To assess whether the model-inferred smaller interspecies difference in TF-target relationship than the previously reported interspecies difference of gene expression is due to model priori, we did two control experiments. First, the gene expression data alone was fed to the same evolutionary model, which led to an estimated 62.3% re-wiring rate [Figure 2C, Exp+Phy]. In this case the estimated re-wiring rate should be interpreted as the percentage of genes with unconserved expression patterns among the three species, which is consistent with previously reported 55% [8]. Second, both sequence and expression data were fed to the evolutionary model together with randomly permuted Oct4 DNA binding motifs, which led to a distribution of the estimated re-wiring rates [Figure 2C, red curve]. The mode of this distribution was 0.66, and 82.2% of the estimated rates lay between 0.5 and 0.8. Both control experiments subjected gene expression data to the same model priori as the TF-target analysis, and consistently reported larger estimated interspecies changes of gene expression than TF-target relationship, considering the model inferred 44.7% (100%-55.3% conserved targets) re-wiring rate for Oct4.

We then asked to what extent the interspecies difference in Oct4 target genes affects the downstream gene regulatory networks. We mapped protein-protein interactions and transcriptional regulatory relationships among all the genes [Figure S8, Figure 2A]. Among all the possible protein-protein interactions (PPIs) [31], [32], [33], [34], 134 interactions were found between the genes that were predicted to be conserved targets in all three species, whereas 0 interactions were found between the genes that were specifically regulated by Oct4 in any one species [gray edges, Figure S8] (Chi-square test p-value = 6.6E-210). Among all the transcriptional regulatory relationships [35], [36], 270 regulatory relationships were found between the genes that were predicted to be conserved targets in all three species, whereas 1 interaction was found between the gene that were specifically regulated by Oct4 in only one species [gray edges, Figure 2A] (Chi-square test p-value = 8.7E-307). In summary, the data above suggest that compared to the changes in TFBS and gene expression, the transcriptional targets of Oct4 are more conserved, and so are the interaction and regulatory relationships of these Oct4 target genes [Figure 2B, Figure S6].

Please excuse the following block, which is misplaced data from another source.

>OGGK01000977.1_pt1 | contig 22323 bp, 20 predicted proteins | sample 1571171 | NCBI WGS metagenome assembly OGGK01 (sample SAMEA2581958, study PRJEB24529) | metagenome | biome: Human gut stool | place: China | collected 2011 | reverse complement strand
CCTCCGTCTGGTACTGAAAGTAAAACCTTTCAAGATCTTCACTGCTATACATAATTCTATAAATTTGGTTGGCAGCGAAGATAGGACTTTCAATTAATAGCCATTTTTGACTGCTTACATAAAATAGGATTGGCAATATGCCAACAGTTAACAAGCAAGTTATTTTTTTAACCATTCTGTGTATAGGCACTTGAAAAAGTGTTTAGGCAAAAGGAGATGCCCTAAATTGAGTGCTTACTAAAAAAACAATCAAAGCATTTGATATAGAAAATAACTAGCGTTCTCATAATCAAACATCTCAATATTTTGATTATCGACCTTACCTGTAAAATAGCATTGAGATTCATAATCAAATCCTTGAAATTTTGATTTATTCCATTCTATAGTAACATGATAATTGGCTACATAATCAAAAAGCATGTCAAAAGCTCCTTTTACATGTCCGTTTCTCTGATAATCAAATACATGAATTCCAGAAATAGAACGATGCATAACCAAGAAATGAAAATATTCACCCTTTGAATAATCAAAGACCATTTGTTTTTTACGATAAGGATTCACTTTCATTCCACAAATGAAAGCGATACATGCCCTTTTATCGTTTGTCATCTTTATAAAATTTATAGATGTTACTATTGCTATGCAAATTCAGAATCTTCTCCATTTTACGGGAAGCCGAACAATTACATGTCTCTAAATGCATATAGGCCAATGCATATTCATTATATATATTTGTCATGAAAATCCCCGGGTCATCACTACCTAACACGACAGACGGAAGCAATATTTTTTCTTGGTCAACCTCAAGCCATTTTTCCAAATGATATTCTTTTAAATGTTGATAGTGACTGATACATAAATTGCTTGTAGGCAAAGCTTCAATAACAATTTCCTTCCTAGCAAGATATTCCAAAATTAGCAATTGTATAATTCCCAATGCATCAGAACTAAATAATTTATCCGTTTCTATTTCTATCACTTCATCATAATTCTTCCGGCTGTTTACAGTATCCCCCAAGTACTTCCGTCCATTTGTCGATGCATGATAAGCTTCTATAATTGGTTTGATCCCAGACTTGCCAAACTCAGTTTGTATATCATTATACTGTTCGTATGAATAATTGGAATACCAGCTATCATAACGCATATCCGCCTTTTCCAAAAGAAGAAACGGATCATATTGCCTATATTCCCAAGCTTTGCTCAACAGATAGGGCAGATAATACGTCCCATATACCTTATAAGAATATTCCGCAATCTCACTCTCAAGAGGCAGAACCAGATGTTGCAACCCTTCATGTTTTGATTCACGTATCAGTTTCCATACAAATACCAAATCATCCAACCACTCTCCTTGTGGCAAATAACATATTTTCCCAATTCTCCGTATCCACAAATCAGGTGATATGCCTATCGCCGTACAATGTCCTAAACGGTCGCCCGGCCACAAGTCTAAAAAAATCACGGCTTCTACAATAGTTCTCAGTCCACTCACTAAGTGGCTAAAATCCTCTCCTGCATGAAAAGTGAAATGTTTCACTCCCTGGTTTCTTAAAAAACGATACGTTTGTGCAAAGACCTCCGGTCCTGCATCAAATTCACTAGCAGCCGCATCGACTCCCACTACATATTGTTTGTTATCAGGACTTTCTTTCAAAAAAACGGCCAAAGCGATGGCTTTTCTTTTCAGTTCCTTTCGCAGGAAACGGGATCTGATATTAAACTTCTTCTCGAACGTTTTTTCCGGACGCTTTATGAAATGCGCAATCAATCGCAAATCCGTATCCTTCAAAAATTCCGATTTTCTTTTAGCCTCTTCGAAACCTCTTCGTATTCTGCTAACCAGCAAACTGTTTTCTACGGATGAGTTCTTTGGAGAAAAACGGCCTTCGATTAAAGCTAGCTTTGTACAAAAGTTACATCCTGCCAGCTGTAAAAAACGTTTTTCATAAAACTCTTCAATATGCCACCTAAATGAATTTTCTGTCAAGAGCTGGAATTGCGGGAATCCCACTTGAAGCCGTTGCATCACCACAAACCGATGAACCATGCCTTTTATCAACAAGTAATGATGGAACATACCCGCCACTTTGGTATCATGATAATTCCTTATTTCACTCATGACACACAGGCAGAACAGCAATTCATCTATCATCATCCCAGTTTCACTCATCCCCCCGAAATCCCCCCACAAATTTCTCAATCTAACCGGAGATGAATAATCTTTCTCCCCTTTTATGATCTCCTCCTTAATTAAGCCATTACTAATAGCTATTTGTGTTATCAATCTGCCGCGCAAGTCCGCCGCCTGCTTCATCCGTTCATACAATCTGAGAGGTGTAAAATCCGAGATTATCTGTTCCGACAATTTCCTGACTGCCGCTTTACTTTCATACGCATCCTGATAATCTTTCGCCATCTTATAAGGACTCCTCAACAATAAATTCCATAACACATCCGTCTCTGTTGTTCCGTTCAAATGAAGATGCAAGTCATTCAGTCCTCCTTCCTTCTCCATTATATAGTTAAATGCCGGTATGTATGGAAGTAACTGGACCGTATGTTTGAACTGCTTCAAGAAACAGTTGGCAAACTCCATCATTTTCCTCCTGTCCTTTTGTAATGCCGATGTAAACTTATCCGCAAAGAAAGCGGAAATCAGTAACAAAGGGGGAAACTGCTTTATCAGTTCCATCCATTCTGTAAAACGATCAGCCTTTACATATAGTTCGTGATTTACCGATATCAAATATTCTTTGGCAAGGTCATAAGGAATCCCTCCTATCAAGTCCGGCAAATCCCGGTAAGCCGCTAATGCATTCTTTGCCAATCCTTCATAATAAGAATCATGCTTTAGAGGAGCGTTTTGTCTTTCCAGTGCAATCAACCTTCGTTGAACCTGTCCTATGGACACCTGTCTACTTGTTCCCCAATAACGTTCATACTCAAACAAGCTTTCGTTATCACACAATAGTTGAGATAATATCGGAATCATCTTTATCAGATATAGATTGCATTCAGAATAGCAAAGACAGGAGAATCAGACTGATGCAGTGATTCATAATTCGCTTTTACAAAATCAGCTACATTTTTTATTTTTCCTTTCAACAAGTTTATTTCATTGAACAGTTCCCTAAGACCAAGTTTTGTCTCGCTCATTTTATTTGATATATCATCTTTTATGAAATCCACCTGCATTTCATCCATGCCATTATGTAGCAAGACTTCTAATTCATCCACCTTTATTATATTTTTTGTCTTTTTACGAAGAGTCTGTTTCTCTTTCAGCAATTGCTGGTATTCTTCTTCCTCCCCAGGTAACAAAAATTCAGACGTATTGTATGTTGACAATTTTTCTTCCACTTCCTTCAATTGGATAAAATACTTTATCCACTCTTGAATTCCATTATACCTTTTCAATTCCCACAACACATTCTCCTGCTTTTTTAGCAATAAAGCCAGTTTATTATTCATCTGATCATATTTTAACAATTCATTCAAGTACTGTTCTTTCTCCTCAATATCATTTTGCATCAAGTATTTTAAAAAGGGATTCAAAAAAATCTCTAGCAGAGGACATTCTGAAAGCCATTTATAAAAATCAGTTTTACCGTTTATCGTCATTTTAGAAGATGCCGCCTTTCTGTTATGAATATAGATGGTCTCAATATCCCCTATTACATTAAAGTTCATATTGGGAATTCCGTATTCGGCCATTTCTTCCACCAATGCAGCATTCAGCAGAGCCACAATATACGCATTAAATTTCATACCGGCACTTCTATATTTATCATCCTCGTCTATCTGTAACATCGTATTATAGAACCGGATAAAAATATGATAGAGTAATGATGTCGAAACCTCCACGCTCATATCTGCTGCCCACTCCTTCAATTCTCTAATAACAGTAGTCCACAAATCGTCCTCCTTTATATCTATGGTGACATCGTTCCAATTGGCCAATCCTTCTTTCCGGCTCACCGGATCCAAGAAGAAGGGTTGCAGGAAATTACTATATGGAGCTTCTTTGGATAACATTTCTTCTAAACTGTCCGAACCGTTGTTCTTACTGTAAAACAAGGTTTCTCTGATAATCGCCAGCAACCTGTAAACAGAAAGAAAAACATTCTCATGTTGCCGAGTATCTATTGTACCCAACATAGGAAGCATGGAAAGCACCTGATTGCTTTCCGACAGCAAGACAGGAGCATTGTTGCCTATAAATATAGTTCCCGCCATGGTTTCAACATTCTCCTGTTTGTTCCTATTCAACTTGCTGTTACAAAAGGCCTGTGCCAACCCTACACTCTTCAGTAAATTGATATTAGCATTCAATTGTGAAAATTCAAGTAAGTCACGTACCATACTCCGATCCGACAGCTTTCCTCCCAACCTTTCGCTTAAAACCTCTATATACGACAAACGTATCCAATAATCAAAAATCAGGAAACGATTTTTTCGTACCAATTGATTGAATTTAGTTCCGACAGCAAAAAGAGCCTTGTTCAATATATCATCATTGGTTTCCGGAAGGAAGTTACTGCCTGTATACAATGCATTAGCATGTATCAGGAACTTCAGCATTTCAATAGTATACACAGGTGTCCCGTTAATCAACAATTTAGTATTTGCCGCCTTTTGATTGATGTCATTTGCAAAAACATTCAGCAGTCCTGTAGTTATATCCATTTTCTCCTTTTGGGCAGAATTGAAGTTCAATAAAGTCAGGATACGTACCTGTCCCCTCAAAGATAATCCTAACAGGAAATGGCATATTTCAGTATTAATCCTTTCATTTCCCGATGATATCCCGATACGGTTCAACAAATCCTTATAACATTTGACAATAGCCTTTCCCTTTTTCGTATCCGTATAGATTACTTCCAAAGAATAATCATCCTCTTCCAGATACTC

Evidence for re-wiring of TNs in PED